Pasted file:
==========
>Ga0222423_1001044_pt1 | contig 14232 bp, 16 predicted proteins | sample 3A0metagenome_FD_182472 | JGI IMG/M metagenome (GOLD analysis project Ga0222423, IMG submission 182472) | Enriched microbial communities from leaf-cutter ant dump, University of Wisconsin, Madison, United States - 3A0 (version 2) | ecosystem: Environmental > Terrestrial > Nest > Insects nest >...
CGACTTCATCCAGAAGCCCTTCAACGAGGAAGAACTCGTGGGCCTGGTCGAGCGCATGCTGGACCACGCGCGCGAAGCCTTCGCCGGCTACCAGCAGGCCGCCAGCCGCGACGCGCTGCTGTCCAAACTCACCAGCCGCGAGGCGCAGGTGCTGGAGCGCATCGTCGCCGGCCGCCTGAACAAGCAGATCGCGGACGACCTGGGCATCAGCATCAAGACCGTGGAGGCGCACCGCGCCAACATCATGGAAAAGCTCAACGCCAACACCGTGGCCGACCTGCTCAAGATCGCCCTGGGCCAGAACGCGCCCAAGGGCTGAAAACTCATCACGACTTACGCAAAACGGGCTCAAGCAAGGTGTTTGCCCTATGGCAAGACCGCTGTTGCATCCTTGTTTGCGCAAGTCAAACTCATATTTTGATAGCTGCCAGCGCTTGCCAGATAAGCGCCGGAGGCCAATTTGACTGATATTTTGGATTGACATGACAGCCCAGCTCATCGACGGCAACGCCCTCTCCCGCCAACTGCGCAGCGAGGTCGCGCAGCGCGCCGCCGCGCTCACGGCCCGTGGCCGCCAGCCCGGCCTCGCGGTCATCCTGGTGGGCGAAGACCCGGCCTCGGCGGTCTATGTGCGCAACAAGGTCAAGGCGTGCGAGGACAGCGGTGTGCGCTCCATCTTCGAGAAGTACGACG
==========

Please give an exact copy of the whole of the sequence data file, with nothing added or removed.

>Ga0222423_1001044_pt1 | contig 14232 bp, 16 predicted proteins | sample 3A0metagenome_FD_182472 | JGI IMG/M metagenome (GOLD analysis project Ga0222423, IMG submission 182472) | Enriched microbial communities from leaf-cutter ant dump, University of Wisconsin, Madison, United States - 3A0 (version 2) | ecosystem: Environmental > Terrestrial > Nest > Insects nest >...
CGACTTCATCCAGAAGCCCTTCAACGAGGAAGAACTCGTGGGCCTGGTCGAGCGCATGCTGGACCACGCGCGCGAAGCCTTCGCCGGCTACCAGCAGGCCGCCAGCCGCGACGCGCTGCTGTCCAAACTCACCAGCCGCGAGGCGCAGGTGCTGGAGCGCATCGTCGCCGGCCGCCTGAACAAGCAGATCGCGGACGACCTGGGCATCAGCATCAAGACCGTGGAGGCGCACCGCGCCAACATCATGGAAAAGCTCAACGCCAACACCGTGGCCGACCTGCTCAAGATCGCCCTGGGCCAGAACGCGCCCAAGGGCTGAAAACTCATCACGACTTACGCAAAACGGGCTCAAGCAAGGTGTTTGCCCTATGGCAAGACCGCTGTTGCATCCTTGTTTGCGCAAGTCAAACTCATATTTTGATAGCTGCCAGCGCTTGCCAGATAAGCGCCGGAGGCCAATTTGACTGATATTTTGGATTGACATGACAGCCCAGCTCATCGACGGCAACGCCCTCTCCCGCCAACTGCGCAGCGAGGTCGCGCAGCGCGCCGCCGCGCTCACGGCCCGTGGCCGCCAGCCCGGCCTCGCGGTCATCCTGGTGGGCGAAGACCCGGCCTCGGCGGTCTATGTGCGCAACAAGGTCAAGGCGTGCGAGGACAGCGGTGTGCGCTCCATCTTCGAGAAGTACGACG